Polly Claassen believed the world was to be explored.
So the 44-year-old Californian ventured out with her husband, Gary, and their 8-year-old son, Trent.
There is a Facebook picture of the three smiling and posing near a drop-off at Yosemite National Park. In the photo, taken about a year ago, Polly holds onto her son from behind, her hands comfortably clasped around his stomach. Sunlight highlights gold strands in his tousled red hair. Someone posted a comment on the picture: “Boy your little one has really grown Polly, he is so cute!”
Polly’s life of travel had taken her to India and South Africa. She took her son to Mexico so she could immerse him in the culture there. But their exploration ended Friday at an icy pond in Moundridge during what was supposed to be part of a happy family gathering.
Her boy ventured too far on the ice, fell through and went into the water beyond her grasp.
She couldn’t save her son or herself. Both died minutes after arriving at hospitals after rescuers got them out of the pond. Gary, the husband and father, could have died, too. Rescuers threw him a rope just in time.
Moundridge – a town of about 1,700 between Newton and McPherson along I-135 – is devastated, said June Galle Krehbiel.
June is Gary’s aunt. Gary, Polly and Trent had been staying at June and Perry Krehbiel’s house, several blocks from the pond in Pack Park, in the northwest corner of town. Prairie grass and cottonwoods ring the pond. Kids go there for the playground equipment and for a fishing derby.
On Monday evening, June Krehbiel and Forrest Claassen, Gary’s older brother, sat down with a reporter at June’s house and talked about the lives that were lost.
Gary, whose mother is from Moundridge, grew up in Thousand Oaks, Calif. Polly went to UCLA, focusing on psychology and computer science. The two met in 1996 and married in 2001. Gary, 43, is a manager of training and communication at a San Jose-area insurance company. Polly recently had gotten a job as a church administrator.
They settled in San Jose, then moved up into the hills of Los Gatos because they thought it would be a good place to raise their son.
They wanted to nurture him but not so he would be “confined to a bubble,” Forrest said. Because Hispanic culture is so entwined in the life where the Claassens lived, they had their son attend a bilingual school.
Polly was the driver, the instigator in the family. She taught Gary how to ride a motorcycle, and they rode on two wheels to their wedding reception.
But once Trent was born, Polly stopped getting on motorcycles, “because she always wanted to make sure she was safe for this child,” June said.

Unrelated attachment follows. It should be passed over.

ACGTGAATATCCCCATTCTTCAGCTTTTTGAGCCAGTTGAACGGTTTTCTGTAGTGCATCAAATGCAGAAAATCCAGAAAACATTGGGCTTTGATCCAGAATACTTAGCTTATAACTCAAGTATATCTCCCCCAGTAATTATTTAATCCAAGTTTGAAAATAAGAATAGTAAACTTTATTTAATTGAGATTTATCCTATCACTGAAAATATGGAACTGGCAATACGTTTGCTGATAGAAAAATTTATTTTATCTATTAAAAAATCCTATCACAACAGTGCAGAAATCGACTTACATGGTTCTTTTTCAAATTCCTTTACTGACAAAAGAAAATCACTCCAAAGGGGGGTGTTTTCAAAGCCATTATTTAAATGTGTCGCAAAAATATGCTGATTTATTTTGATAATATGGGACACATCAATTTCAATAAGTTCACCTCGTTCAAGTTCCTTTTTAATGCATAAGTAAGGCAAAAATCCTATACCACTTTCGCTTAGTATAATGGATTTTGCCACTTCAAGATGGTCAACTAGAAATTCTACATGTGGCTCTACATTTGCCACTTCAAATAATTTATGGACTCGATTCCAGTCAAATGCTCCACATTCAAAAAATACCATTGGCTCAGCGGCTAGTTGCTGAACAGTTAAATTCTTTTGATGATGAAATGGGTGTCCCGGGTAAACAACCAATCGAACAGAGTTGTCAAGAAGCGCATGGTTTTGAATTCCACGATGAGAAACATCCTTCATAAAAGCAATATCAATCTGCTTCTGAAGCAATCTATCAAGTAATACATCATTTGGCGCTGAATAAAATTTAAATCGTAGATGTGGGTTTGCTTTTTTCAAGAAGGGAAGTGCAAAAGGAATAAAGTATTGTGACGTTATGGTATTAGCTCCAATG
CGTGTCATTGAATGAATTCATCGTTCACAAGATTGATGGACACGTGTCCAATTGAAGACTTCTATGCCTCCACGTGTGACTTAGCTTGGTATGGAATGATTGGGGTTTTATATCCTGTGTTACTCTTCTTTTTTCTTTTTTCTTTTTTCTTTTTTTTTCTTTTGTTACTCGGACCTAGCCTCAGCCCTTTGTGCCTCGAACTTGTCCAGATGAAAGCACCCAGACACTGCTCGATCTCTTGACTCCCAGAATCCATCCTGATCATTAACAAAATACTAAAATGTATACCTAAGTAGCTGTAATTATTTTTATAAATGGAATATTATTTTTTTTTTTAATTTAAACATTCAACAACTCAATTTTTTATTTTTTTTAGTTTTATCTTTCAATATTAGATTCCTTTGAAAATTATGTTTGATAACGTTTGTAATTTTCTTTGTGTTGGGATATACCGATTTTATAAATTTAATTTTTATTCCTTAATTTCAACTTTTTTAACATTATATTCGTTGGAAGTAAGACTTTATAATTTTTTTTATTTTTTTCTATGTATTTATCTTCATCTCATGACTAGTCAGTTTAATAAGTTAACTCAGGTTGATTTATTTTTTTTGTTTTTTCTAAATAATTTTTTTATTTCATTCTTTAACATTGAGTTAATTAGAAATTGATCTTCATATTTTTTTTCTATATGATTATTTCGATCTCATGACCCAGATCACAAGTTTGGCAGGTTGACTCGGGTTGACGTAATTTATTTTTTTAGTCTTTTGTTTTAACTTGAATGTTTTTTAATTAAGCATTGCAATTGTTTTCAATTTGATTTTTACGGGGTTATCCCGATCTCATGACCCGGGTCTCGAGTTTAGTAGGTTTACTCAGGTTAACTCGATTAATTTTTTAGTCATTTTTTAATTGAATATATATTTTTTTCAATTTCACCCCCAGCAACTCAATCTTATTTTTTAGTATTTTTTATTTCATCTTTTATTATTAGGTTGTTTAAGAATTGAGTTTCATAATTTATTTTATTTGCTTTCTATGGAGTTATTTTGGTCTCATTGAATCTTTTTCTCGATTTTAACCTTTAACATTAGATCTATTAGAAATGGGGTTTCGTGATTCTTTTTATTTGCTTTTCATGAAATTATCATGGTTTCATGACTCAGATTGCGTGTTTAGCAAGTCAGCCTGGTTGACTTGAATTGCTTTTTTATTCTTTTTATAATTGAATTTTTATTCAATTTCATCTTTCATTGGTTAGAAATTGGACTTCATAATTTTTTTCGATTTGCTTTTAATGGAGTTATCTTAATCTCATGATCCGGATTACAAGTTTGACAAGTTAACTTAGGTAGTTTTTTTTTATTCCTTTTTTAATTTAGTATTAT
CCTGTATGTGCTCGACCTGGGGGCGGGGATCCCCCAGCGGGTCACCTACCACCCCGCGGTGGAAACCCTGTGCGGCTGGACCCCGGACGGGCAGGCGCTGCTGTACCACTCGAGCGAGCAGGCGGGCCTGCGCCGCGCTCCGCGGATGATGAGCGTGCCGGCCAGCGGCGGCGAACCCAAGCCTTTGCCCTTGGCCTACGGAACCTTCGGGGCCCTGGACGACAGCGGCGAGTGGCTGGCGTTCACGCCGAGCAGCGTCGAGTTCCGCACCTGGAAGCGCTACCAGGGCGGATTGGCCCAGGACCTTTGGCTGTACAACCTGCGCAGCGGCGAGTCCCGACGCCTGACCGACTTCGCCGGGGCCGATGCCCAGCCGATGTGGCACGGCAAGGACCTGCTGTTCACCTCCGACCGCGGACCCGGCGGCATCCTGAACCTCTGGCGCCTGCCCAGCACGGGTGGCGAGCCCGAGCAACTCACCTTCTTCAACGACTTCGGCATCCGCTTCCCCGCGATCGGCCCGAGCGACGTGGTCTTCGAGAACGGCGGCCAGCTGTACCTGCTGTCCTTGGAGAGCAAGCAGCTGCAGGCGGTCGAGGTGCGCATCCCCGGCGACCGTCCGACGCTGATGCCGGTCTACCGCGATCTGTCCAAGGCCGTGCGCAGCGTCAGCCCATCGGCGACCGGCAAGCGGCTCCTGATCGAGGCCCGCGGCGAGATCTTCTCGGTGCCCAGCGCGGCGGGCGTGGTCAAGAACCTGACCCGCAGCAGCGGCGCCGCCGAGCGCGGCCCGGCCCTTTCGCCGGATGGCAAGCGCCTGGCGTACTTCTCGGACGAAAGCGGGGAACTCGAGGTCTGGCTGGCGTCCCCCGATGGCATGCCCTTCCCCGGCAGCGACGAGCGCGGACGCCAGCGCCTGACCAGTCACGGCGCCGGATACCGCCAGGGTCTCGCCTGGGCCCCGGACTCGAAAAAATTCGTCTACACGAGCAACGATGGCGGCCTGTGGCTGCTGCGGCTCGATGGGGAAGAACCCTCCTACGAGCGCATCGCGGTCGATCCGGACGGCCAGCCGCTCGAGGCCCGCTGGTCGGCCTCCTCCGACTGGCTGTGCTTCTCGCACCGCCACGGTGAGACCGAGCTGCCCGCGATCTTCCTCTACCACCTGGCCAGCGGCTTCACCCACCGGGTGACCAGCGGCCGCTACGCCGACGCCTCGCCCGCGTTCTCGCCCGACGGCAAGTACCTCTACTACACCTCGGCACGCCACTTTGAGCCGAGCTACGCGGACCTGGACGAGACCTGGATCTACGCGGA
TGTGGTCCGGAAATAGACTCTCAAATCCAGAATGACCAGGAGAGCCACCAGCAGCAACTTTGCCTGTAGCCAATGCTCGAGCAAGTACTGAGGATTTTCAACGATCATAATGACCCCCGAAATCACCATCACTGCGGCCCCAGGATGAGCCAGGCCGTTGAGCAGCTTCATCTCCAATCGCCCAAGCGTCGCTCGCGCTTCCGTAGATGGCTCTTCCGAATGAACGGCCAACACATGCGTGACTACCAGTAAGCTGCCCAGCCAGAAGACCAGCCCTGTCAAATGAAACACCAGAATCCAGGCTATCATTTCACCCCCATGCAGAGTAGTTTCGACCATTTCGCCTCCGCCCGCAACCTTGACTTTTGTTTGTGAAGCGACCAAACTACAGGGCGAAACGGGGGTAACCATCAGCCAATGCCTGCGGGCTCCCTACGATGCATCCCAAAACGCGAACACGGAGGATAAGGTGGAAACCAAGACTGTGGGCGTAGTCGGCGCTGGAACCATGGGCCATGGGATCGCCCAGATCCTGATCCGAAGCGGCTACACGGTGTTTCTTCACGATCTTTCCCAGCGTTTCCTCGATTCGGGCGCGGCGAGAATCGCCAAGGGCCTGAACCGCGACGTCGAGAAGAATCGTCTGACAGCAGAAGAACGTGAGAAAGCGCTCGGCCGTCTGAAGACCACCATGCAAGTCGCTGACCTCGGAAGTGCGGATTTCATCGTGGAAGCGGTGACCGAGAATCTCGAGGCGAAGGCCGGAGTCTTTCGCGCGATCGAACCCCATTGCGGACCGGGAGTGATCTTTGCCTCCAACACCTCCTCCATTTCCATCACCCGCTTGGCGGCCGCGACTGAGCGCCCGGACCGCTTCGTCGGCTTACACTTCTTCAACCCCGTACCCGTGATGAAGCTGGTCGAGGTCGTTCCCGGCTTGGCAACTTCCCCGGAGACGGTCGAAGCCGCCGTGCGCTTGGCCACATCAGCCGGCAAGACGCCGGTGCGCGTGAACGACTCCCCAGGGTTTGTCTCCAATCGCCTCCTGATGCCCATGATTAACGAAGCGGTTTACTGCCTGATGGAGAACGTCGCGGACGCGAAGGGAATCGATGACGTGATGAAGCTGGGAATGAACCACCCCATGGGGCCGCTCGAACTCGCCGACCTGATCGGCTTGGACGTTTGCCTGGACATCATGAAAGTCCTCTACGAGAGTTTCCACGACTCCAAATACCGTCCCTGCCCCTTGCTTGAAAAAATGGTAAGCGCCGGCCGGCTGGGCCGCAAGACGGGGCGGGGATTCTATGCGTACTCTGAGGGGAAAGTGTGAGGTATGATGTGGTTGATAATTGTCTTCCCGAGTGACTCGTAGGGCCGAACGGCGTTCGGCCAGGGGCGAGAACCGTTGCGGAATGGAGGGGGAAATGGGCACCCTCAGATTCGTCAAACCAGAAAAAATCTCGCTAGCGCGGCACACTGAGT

Polly was busy. She led a church youth group, she helped gut and renovate a house. She invited people over for big meals, assigning someone to pick green beans and someone to gather plums from her yard.
“Polly loved cooking. She loved her chickens” as pets and for their eggs, June said. Polly had 17 of the birds.
Neighborhood kids played at her place. She hosted marshmallow roasts. At Thanksgiving, she led an effort to feed people at a shelter.
“Polly thought of others,” June said. “She taught that to Trent, too.”
Trent was a Cub Scout. He took a hip-hop dance class and liked soccer, tennis and basketball. He loved to play with Legos.
His parents built him a tree house and a 30-foot-long teeter-totter.
Each year, Polly let her son pick a birthday party theme.
His ninth birthday party was coming soon – Feb. 21. The theme: “Harry Potter.”
In the midst of describing Polly – sitting in the same room where a few days earlier Trent had held June’s cat in his lap – June’s thoughts shifted.
Without prompting, June’s words went right to the moment at the pond.
They were at the shallow area, “on good ice,” June said.
June saw it unfold.
Suddenly, Polly noticed that Trent had gone past the shallow area and had gone under up to his neck. The boy held onto the ice.
“She went there lickety-split,” June said.
“I think her motherly instinct just kicked in. She was going as fast as she could.”
She was trying to save her son, and Gary was trying to save them all after the three ended up in the water, June said.
For most of the interview on Monday, Gary remained in another room. But near the end, he stepped in, wearing bandages over cuts on his right hand from grappling with the ice.
Gary said he wanted to thank the rescuers. They risked their lives trying to save his family, he said.
Gary recalled how in the frigid water he was losing his ability to speak and losing his vision.
But he heard the stern voice of a rescuer, commanding, repeating “You grab that rope! You grab that rope!”
In California this week, counselors were being made available at Trent’s school.
The family of three had come to Moundridge as part of what was supposed to be a second Christmas after a trip to the Northeast.
Twenty-four people were still gathered at June’s house on Saturday, the day after Polly and Trent died. They cried and laughed together, remembering other relatives who had died, June said.
The extended family had never suffered such a tragedy until now. They had grown up knowing that the right thing to do is to take care of others when they are grieving.
Now, neighbors have brought food and hugs to June and Perry Krehbiel’s door “and great sadness in their eyes,” June said.
“Many people were touched so deeply by this,” she said.
“I mean, you have a child, and you have a mother …”
On Monday evening, a cold wind blew across the pond, its surface a jumble of icy sheets, like pieces of broken plates, sometimes separated, sometimes overlapping.
In spots, pools of water broke the icy surface. In the low sun, the sheen varied in shades from crystal clear to white to gray to dark blue and black.
Near the water’s edge on the north shore where the rescue effort occurred, someone had placed something on the ground.
A wrapped bouquet. Roses.